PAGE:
How to join VMware ESX / VCenter to Active Directory domain and manage using domain account.

Most of organization uses AD infrastructure for authentication and administrator the resources of organization. ESX servers and VSphere can also be joined to AD domain and administrator using domain account.

Here are the steps to do the same.

Confirm the appropriate DNS address & domain name is configured for ESX.  Login to ESX using VSphere client, select Configuration tab, select ‘DNS and routing’. If correct DNS IP is not configured then click on ‘Properties’ and save valid details.

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Click on Authentication Services, select Properties to edit current settings, select directory service type as Active Directory. Type domain name then join to domain by giving domain admin credential.

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Once ESX joined in the domain, you should be able to see computer account listed in ADUC (Active directory user’s & computer)

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Now create a group called ‘VMWare Admin’ & a user ‘VAdmin’, this user will be the member of ‘VMware admin’ group.

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In your VSphere client, select Permission tab, right click on empty space select ‘Add Permission’.

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Click on ADD, from drop down menu select the domain, you should be able to see AD objects, select VMware admin group.

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Select the role you wish to give to map with AD group ‘VMware admin’.

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Once it added successfully, you should be able to login in ESX Vsphere client using domain credential. You can check box ‘use windows session credential’ if you wants to login using current windows login.

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If you are managing ESX using VMWare VCenter then open VCenter page, go to ‘Administration’ page, select ‘Configuration’, In ‘Identity source’ option select ‘Active Directory (integrated windows authentication)’, Type appropriate domain name and click on OK.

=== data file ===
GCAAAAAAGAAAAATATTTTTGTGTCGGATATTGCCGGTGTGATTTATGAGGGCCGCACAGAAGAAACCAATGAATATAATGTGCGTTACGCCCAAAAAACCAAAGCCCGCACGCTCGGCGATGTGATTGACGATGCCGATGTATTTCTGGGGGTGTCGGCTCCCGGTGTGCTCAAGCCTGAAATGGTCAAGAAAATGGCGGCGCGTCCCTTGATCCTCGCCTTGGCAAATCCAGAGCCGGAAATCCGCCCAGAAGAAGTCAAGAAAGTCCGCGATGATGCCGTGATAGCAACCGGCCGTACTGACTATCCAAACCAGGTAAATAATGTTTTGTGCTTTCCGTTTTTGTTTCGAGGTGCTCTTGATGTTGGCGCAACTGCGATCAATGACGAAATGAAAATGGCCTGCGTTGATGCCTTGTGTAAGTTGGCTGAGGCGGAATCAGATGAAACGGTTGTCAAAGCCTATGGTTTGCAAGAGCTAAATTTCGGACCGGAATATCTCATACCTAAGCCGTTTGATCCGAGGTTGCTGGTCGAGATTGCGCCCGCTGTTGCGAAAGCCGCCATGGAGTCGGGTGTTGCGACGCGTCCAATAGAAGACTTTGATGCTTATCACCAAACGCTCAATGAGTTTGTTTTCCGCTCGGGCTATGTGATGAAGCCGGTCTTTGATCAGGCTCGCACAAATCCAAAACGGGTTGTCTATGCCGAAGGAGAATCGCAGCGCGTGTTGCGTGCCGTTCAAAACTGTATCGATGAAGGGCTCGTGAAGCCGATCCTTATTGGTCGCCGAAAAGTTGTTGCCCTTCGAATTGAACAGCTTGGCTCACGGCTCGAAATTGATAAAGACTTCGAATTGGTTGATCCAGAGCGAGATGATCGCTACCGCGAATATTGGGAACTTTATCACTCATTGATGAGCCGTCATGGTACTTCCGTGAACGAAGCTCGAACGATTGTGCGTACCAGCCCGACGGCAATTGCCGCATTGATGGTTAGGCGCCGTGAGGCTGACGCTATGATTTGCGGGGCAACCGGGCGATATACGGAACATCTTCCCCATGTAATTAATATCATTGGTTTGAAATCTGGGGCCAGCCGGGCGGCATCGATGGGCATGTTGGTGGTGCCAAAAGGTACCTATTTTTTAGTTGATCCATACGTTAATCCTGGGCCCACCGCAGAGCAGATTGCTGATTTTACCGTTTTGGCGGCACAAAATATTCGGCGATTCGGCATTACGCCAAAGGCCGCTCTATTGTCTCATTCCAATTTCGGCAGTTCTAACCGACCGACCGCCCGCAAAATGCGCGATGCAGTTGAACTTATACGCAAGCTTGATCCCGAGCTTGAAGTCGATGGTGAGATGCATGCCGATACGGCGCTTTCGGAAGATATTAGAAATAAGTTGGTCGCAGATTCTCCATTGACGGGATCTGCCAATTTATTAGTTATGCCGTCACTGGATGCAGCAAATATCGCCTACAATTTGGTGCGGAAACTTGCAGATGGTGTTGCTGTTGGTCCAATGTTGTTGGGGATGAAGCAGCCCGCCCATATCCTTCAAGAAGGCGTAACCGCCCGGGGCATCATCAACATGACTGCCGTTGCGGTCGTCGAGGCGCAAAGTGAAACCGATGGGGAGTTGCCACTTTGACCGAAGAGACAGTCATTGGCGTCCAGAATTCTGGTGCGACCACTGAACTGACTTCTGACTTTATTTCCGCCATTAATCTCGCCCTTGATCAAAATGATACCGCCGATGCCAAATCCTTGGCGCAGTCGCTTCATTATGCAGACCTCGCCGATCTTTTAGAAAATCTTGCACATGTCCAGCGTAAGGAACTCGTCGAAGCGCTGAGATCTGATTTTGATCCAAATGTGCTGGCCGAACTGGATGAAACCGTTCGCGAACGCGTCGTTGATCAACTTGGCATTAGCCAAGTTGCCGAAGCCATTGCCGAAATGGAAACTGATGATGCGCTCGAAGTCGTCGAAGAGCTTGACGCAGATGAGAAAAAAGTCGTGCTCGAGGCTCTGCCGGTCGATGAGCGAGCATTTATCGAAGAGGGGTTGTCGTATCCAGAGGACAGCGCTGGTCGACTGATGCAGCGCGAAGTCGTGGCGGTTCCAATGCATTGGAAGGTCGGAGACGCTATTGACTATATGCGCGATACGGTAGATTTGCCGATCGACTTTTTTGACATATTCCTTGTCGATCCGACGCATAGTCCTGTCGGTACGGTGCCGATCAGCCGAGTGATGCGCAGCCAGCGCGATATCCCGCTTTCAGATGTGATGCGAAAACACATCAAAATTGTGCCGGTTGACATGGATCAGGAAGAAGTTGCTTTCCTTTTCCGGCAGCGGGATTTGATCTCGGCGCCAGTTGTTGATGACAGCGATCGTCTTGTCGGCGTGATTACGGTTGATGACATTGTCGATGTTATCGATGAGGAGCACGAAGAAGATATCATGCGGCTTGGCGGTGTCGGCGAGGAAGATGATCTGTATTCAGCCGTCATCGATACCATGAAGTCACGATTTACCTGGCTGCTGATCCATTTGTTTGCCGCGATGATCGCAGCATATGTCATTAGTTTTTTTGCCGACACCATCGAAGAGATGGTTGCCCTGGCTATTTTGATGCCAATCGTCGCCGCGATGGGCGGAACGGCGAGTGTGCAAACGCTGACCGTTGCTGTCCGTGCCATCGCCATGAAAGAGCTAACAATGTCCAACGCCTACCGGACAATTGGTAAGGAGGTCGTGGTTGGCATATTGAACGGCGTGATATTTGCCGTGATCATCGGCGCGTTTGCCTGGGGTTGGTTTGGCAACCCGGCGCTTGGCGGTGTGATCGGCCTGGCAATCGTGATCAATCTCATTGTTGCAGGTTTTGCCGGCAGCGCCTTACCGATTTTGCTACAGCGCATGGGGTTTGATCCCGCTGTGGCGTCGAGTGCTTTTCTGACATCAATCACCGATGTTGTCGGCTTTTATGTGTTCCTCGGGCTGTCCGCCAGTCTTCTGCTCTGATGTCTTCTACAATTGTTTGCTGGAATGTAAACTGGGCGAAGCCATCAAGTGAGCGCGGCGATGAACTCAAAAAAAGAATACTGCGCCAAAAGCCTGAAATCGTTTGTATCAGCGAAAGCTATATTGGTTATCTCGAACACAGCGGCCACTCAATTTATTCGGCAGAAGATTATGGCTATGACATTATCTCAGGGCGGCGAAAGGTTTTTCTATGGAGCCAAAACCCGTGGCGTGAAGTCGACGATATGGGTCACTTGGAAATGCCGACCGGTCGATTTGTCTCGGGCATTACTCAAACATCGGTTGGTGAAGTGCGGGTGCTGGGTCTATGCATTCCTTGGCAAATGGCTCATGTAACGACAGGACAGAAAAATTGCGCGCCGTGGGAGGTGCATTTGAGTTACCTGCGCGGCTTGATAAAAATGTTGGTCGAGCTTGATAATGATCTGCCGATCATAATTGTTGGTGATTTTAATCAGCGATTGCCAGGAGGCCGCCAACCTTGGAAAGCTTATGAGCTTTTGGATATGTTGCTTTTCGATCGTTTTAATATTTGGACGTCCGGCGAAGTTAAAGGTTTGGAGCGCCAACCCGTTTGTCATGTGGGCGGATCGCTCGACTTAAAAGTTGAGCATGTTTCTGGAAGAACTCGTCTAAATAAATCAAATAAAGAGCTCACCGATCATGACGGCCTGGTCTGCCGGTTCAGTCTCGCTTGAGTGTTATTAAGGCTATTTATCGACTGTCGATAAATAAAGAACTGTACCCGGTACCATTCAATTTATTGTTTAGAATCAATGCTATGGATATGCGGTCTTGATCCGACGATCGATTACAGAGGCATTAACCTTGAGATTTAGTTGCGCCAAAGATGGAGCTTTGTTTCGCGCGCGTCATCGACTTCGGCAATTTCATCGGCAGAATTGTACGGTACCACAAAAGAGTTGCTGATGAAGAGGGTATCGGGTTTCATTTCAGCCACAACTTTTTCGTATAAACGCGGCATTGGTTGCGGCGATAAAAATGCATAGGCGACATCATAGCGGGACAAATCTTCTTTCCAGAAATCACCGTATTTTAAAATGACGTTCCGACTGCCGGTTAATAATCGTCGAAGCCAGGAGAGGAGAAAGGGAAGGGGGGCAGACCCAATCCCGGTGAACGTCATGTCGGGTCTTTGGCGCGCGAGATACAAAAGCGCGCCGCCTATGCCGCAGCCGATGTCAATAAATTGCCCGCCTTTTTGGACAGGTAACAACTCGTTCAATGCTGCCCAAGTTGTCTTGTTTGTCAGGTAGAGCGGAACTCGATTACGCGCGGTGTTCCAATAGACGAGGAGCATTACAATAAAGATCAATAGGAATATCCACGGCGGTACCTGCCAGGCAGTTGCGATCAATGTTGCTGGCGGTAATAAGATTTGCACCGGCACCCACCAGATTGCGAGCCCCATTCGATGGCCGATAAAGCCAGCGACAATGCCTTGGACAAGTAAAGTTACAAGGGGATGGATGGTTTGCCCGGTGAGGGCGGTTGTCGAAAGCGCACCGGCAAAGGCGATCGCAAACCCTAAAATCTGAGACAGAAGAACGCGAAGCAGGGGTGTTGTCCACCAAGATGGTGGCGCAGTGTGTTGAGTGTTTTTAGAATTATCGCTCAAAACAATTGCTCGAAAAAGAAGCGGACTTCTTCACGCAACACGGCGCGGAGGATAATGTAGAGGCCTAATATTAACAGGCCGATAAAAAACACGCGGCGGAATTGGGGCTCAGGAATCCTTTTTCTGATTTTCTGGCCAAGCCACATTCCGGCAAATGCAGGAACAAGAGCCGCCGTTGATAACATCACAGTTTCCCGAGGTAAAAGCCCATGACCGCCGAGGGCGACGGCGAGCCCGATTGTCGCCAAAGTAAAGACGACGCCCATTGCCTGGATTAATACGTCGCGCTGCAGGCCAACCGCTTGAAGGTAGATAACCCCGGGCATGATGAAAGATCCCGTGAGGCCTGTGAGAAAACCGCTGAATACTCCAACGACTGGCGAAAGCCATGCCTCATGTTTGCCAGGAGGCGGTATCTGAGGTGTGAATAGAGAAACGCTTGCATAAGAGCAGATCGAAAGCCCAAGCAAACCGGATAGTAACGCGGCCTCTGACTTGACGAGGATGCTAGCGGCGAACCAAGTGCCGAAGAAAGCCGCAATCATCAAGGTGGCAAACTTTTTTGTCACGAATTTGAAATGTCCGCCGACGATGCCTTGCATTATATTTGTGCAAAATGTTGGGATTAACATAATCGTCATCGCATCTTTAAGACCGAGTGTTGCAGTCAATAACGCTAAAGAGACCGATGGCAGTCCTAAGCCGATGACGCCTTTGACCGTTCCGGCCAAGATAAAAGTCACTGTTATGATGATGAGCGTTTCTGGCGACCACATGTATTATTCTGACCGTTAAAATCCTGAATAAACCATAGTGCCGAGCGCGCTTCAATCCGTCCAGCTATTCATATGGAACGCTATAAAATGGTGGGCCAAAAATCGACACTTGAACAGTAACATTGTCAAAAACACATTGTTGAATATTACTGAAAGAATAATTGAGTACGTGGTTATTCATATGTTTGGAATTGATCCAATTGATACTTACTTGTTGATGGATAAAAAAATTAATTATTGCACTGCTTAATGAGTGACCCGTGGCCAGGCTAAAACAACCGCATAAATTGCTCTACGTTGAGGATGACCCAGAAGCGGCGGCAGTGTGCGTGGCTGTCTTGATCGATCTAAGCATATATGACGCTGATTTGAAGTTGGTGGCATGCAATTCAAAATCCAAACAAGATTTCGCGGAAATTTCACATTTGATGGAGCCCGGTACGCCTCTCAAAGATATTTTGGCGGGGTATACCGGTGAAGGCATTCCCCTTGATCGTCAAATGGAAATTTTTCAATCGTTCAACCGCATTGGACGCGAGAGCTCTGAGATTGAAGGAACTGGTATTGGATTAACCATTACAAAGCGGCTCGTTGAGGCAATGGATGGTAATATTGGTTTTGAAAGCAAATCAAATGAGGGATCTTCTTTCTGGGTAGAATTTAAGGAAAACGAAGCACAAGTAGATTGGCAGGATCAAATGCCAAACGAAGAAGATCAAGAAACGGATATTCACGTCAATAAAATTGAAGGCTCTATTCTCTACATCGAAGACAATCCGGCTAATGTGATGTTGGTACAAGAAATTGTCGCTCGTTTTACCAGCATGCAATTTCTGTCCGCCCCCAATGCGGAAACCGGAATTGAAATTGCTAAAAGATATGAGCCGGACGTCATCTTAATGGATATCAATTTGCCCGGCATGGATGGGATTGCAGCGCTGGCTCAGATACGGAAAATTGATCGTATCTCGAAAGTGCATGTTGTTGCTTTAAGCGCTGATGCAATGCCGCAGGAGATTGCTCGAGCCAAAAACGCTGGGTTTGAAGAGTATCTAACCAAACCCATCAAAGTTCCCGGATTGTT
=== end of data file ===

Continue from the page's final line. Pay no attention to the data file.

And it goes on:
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Click on ‘Global Permission’ Tab, click on ‘+’ option then Add AD group ‘VMware admin’.

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Select the role you wish to map with to ‘VMware admin’ AD group.

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Now you should be able to login to VCenter using windows & AD authentication.

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#active-directory, #vmware, #windows

How to create ISCSI shared disk in windows server for ESX VSphere environment.

This my first blog for ESX/VSphere where the requirement was to create ISCSI data store for HA & DRS (High Availability & Distributed Resource Scheduler).  We created storage from windows server instead of having a dedicated storage appliance/VM. The purpose of such configuration is only for learning & testing the HA/DRS activity.

This configuration is designed on windows 2012 R2 with ESX 6.0.

On windows server, install ‘File and ISCSI services’ and make sure ‘ISCSI Target server’ is selected.

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Once the role is installed then select ‘File and storage services’ feature and then ‘ISCSI’.

Right click on empty space and select ‘New ISCSI Virtual Disk’ as shown in above example. In my screenshot one of the volume is created and I am creating a new one.

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Now select the partition where you wish to place the Virtual Disk.

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Give the appropriate Name and Description and confirm the path of SCSI target.

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Give the appropriate size & select type of disk as mentioned below. In my example I have selected ‘Dynamically expending’ as I don’t need to worry about space.

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You need to create target that will be the list of ESX servers participating in HA/DRS and access VHD using ISCSI protocol.

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In my example, I have used DNS name of ESX servers as initiator but it can also be access using IQN, IP address OR MAC address.

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In following screenshot, there are two ESX servers are added but you have even more.

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Select type of authentication, I am leaving it blank to avoid confusion.

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In next page, you can confirm the setting you have selected and the result of different section will be available for you.10.jpg

Now the shared ISCSI disk is ready, you can add this in ESX server using VSphere console. Select ESX server \ Manage \Storage \ Storage Adaptor \Target \ Add Target.

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Rescan storage so all newly attache drives are visible.

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Now you should be able to see the path of all available SCSI share disk.

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SCSI disk will also be available as storage devices.

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In your windows server, you would notice the target status as ‘connected’.

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#disaster-recovery, #esx, #scsi, #storage, #vmware